Friday, March 7, 2008

The longer this goes on, the stronger we become

I've started avoiding certain blogs that I used to visit. Their appeal used to be that I could hear so many dissenting voices, and being an open-minded person I always felt I learned a lot from listening to those who hold views different from my own. But there's a certain element, and it is on both sides of the democratic race, that has just gotten downright childish. What do you say about a level of discourse that basically amounts to nothing more than namecalling ("Shillary" and "Barack HUSSEIN Obama" for example)?

Well, as annoying as they are, I think those folks are an extremely vocal minority. The rest of the democratic voters are watching this primary unfold with fascination, and it is making us as a stronger nation for our self-examination. As Ellen Goodman writes today in the Boston Globe:
For openers, it's the "embeds" - the traveling press who look as weary as the candidates - and the party honchos who want it over. Two-thirds of the polled Democrats think it should go on.

A good part of the energy and excitement of this campaign comes - still - from having a woman and an African-American on the ballot. So far, Clinton and Obama have brought more voters to the polls than any primary campaign in recent memory.

A full 59 percent of the Ohio voters were women this year, up seven points from 2004. In Texas they were 57 percent, up four points. Obama engages younger voters. In Ohio alone there was a 10 percent increase in the under-30 vote compared with 2000. If it's good for Ohio, why not Pennsylvania? Indiana?

We've put to rest the question of whether a woman is tough enough to be commander in chief. Clinton has been the tough guy in the race. Win, lose or draw, she has rewritten the common wisdom.

It's also put to rest the question of whether white Americans would vote for an African-American. In the whitest of states, such as Iowa and Vermont, Obama left the bias about bias in tatters.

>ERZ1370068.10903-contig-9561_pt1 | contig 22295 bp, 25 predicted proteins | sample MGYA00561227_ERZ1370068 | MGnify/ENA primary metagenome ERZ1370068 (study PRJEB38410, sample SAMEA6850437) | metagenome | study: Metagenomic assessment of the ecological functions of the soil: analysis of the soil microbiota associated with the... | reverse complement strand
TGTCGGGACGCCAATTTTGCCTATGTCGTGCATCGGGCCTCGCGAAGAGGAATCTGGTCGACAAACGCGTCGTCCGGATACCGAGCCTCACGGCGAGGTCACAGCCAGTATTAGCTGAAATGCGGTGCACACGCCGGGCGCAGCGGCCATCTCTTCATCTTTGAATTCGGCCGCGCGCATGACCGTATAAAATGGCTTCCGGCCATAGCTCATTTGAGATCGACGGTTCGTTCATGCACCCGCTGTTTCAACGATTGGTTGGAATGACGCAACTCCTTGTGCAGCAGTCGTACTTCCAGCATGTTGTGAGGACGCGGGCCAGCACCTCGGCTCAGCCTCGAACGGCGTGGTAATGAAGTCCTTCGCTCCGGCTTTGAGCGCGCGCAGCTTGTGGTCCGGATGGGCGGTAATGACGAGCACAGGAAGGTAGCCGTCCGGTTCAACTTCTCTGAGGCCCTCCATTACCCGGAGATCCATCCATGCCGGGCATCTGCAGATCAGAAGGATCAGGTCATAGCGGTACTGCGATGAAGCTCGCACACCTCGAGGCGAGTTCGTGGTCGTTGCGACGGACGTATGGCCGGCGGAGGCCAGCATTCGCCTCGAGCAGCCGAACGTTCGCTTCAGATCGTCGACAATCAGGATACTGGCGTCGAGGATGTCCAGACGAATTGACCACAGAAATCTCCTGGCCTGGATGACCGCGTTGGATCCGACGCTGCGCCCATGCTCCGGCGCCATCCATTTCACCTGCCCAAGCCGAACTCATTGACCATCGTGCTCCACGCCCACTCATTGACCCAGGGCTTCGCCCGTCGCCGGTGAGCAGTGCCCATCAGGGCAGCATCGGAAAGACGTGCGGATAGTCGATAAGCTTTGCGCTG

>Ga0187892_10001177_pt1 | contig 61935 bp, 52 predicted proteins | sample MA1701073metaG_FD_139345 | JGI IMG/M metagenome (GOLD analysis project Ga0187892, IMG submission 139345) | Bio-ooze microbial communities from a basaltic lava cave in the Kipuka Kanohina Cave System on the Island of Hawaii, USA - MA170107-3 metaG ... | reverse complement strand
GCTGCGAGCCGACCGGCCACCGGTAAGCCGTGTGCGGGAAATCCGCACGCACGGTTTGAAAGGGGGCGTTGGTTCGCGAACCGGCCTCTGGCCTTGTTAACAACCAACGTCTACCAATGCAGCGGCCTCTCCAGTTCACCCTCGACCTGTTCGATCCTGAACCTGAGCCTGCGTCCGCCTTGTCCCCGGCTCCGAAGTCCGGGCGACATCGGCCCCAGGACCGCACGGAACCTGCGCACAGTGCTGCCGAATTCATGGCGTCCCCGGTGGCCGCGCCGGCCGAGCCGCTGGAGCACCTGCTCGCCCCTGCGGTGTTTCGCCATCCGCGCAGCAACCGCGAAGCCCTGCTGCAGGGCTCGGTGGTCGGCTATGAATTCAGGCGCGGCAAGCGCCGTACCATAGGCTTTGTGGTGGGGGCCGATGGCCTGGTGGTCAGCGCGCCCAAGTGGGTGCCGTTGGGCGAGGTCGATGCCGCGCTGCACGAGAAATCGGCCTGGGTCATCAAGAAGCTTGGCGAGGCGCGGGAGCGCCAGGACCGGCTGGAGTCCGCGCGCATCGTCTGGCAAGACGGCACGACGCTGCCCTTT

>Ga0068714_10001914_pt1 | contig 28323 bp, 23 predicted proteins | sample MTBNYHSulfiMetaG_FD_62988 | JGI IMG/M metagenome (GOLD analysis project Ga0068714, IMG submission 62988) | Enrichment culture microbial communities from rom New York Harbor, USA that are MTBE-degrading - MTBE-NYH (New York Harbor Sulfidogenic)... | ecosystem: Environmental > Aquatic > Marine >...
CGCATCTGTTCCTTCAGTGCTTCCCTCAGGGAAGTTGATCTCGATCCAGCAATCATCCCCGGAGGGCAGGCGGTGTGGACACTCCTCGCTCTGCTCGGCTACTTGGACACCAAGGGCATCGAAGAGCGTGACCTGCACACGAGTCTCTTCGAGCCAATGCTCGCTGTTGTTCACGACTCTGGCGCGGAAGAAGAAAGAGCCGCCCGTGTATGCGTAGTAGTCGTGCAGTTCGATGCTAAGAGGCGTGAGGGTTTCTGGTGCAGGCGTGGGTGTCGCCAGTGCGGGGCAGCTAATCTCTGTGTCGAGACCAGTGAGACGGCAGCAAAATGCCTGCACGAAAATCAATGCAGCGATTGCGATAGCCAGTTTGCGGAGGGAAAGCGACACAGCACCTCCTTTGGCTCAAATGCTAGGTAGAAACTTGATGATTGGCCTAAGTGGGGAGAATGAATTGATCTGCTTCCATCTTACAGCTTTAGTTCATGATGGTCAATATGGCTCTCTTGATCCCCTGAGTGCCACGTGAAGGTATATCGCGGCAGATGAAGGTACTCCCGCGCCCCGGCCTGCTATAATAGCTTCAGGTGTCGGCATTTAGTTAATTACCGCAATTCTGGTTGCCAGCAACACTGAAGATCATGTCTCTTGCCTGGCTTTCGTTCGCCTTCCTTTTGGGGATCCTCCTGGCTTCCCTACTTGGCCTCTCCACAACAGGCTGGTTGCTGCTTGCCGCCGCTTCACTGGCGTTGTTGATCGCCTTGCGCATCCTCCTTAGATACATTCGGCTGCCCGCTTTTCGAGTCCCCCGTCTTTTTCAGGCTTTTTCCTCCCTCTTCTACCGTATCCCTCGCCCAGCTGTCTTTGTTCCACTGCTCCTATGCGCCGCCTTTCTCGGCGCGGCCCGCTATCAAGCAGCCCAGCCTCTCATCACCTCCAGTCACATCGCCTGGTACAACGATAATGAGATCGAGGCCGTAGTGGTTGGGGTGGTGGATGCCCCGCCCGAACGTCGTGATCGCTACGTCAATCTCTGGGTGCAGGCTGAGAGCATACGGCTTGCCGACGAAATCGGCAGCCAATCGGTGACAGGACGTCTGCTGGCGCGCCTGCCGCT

So to any Democrat in high gloom over an extended fight, take a deep breath. Then watch a rerun of the designated opponent, John McCain, giving his joyless victory speech on Tuesday night. There are many things worse than an extended race between history or herstory. You could, for example, get a Rose Garden endorsement from George W. Bush.
If you can stay awake to watch "the maverick," have at it. I lost interest in this snooze fest fairly quickly in ...

5 comments:

Artois said...

ZZZZZZZZZZZZZZZZZZ
Mr. Charisma he is not. What a contrast from the fervent speeches always given by Obama and Clinton. Hopefully his acceptance speeches for future state wins will be shorter and less painful.

Sue J said...

"My friends! My friends!"

He must be stopped for his constant use of this phrase, if for no other reason!

Mauigirl said...

LOL, yes, he certainly does overuse that phrase!

KELSO'S NUTS said...

When it all began I was an ardent Kucinich supporter and very much a Clinton and Obama skeptic. I became incredibly impressed with Clinton as this has gone on and still support her, though only throuh advocacy because my vote counts for so little -- by my math 8% of what a Wyoming or Idaho resident's is worth and I'm protesting that.

That said, something about Obama has really begun to impress me, even though I have my problems with him to say the least.

He has done a remarkable job of holding together the WEIRDEST coaliiton of American voters I've ever seen: big, big pieces of every bloc from the Republican Right to Independents to Libertarians to African-Americans to students to business people to the Democratic Left and the Progressive Left.

I also think that David Axelrod was a magnificent choice as campaign strategist. Though people claim that Obama ripped off a lot of Deval Patrick's stuff with plenty of veracity, Axelrod has shown that he's the best at running African-American Democratic campaigns in a pretty racist country. Patrick's cammpaign for governor of Massachusetts was completely different than Obama's is for President.

Axelrod too account of both men's strengths and weaknesses and seems to have emphasized and de-emphasized the right things. I know that there's more air than substance to Obama, but it's hard to beat Clinton substance. Deval Patrick on the other hand is a detail man all the way.

Clinton's choice of Mark Penn in retrospect as Boss was pretty bad. Penn's an excellent pollster but he's either a bad strategist, has too many corporate interests which need service or is just too busy to run the show.

I think that Axelrod and Jim Dean (who nearly pulled off the all-time upset with Ned Lamont) may well be BETTER strategists than the great Rove. Carville's a bit past his sell-by date.

Sue J said...

Good points, K.N. I, too, was a Kucinich supporter who then turned ti Clinton.

I think you're right about the relative strengths of the campaign managers. This has really turned into the mother of all primaries, and I won't deny that Obama has a better campaign staff.